In circumstances such as marine vessels and the like there will still be required, holding tanks for black water. Black water emanating from the vessel's toilet will need to be collected in a black water collection tank 70. As the primary constituent of such black water will be human sewage, this will normally be stored in the tank and subsequently pumped out in available pump out stations. However, in order to extend the capacity of the black water holding tank 70, the black water holding tank may be arranged so that an overflow conduit 72 may be arranged to permit liquid above a certain level in the black water holding tank 70 to flow over by gravity into the grey water collection tank 60. Liquids at the top of the black water collection tank 70 may be, in essence, not substantially different than the content of the grey water input and thus may be suitable for treatment in the batch system discussed above. Sediment or other nonliquid constituents of the black water holding tank 70 would, however, be retained in the lower reaches of the black water holding tank where they will remain until pumped out at a sanitary pump out station. By providing an over flow of the black water holding tank 70 for the liquids at the upper reaches of the black water holding tank, the effective capacity of the vessel between required pump outs may be extended by treating the upper surface liquids in the grey water treatment system.
Advantageously the treatment system 10 also comprises an ozone vent conduit 46. The vent conduit 46 communicates from the top of the treatment tank 20, ultimately to the discharge conduit 32. As ozone is continuously introduced into the batch during the operation of the circulating pump 28, gas pressure may build up in the treatment tank 20. Any ozone building up in the treatment tank 20 is then vented to the discharge conduit 32 ensuring that a continuous fresh supply of ozone from the generator 40 will be introduced into liquid being treated through the treatment mixer 42. Advantageously, the ozone conduit vent 46 may be directed to the grey water collection tank 60. Thus, any ozone from conduit line 46 will achieve slight pretreatment and deodorization in the collection tank 60. The collection tank 60 is vented in turn through conduit 46A to the discharge conduit 32. Check valves 47A and 47B ensure no back flow in vent conduit 46 and 46A respectively. Also, as shown diagrammatically, the vent conduit 46A contains a vertically upwardly directed run 48 to prevent inadvertent draining of collection tank 60 directly to discharge conduit 32 which might occur while a vessel is moving through wave action or other motion.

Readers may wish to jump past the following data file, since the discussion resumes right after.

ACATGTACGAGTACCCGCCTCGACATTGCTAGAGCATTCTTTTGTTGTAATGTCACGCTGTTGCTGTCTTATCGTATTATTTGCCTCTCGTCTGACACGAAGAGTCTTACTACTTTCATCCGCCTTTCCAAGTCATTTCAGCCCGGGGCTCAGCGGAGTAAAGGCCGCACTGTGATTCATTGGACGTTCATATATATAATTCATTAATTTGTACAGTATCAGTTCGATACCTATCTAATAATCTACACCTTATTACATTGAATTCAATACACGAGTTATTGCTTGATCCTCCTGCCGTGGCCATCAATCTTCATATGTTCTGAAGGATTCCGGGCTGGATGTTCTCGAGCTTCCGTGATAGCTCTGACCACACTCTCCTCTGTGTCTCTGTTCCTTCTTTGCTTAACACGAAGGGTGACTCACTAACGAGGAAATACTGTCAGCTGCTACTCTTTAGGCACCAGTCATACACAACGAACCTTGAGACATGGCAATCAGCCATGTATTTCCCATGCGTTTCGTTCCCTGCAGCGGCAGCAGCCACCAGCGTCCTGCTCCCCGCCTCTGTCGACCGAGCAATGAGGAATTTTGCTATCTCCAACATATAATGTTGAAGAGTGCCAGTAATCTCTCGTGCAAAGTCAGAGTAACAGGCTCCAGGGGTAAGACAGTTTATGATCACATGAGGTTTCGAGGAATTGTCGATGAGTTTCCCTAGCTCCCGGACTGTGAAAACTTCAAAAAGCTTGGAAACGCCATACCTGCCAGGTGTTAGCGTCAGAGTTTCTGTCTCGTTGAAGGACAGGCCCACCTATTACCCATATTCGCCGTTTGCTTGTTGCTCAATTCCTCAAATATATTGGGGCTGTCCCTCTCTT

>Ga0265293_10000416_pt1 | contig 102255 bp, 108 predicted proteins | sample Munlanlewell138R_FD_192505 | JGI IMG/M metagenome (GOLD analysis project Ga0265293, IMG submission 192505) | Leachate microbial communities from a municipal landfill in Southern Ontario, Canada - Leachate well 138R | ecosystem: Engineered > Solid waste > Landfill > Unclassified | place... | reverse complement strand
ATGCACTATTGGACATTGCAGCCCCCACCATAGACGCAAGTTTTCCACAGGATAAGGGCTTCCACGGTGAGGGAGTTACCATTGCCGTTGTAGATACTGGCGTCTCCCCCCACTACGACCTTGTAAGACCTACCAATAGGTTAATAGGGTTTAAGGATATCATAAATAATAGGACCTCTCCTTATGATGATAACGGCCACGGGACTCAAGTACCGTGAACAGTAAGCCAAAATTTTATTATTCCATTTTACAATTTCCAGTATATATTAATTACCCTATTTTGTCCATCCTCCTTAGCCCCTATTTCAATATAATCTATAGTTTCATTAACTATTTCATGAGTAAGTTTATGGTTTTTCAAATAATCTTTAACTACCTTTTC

FIG. 2 illustrates a modified version of the treatment system shown in FIG. 1. The treatment system in FIG. 2 is essentially similar to the treatment system shown in FIG. 1 with the addition of a potable water treatment system utilizing the same ozone generator. Similar parts of the system 110 shown in FIG. 2 corresponding to those in FIG. 1 have been given like numbers with the prescript 1. Thus, ozone generator 140 in FIG. 2 corresponds to ozone generator 40 in FIG. 1.
Accordingly, the water treatment system 110 as shown in FIG. 2 comprises a grey water collection tank 160, treatment tank 120 and ozone generator 140. The circulating pump 128 circulates liquid to be treated through the withdrawal conduit 124 and through return conduit 126. The return conduit 126 includes a treatment mixer 142. After treatment for the set time the valve 130 in the treatment conduit 122 is opened by controller 180 so that the circulating pump 128 discharges through the discharge conduit 132. Advantageously a black water collection tank 170 is fluidly connected to the collection tank 160 by an overflow conduit 172. The transfer pump 164 transfers liquid from the collection tank 160 through the transfer conduit 166 by check valve 168, into the treatment tank 120.
The system 110 includes a potable water treatment system illustrated generally at 175. In the system 110 illustrated in FIG. 2, the supply conduit 144 comprises a second conduit 144A for delivery of ozone from the ozone generator to the potable water system 175.
The potable water treatment system comprises a raw water inlet system 177, check valve 179, a filter 181, a supply pump 183, a supply mixer 185, a retention and air release tank 187 and a carbon black filter 189. The supply mixer 185 may be similar to treatment mixer 142 and treatment mixer 42. The potable water treatment system 175 comprises a potable water outlet 191 which may be connected to taps, tanks or other desired sources of drinking water within the facility in which the system 110 is installed.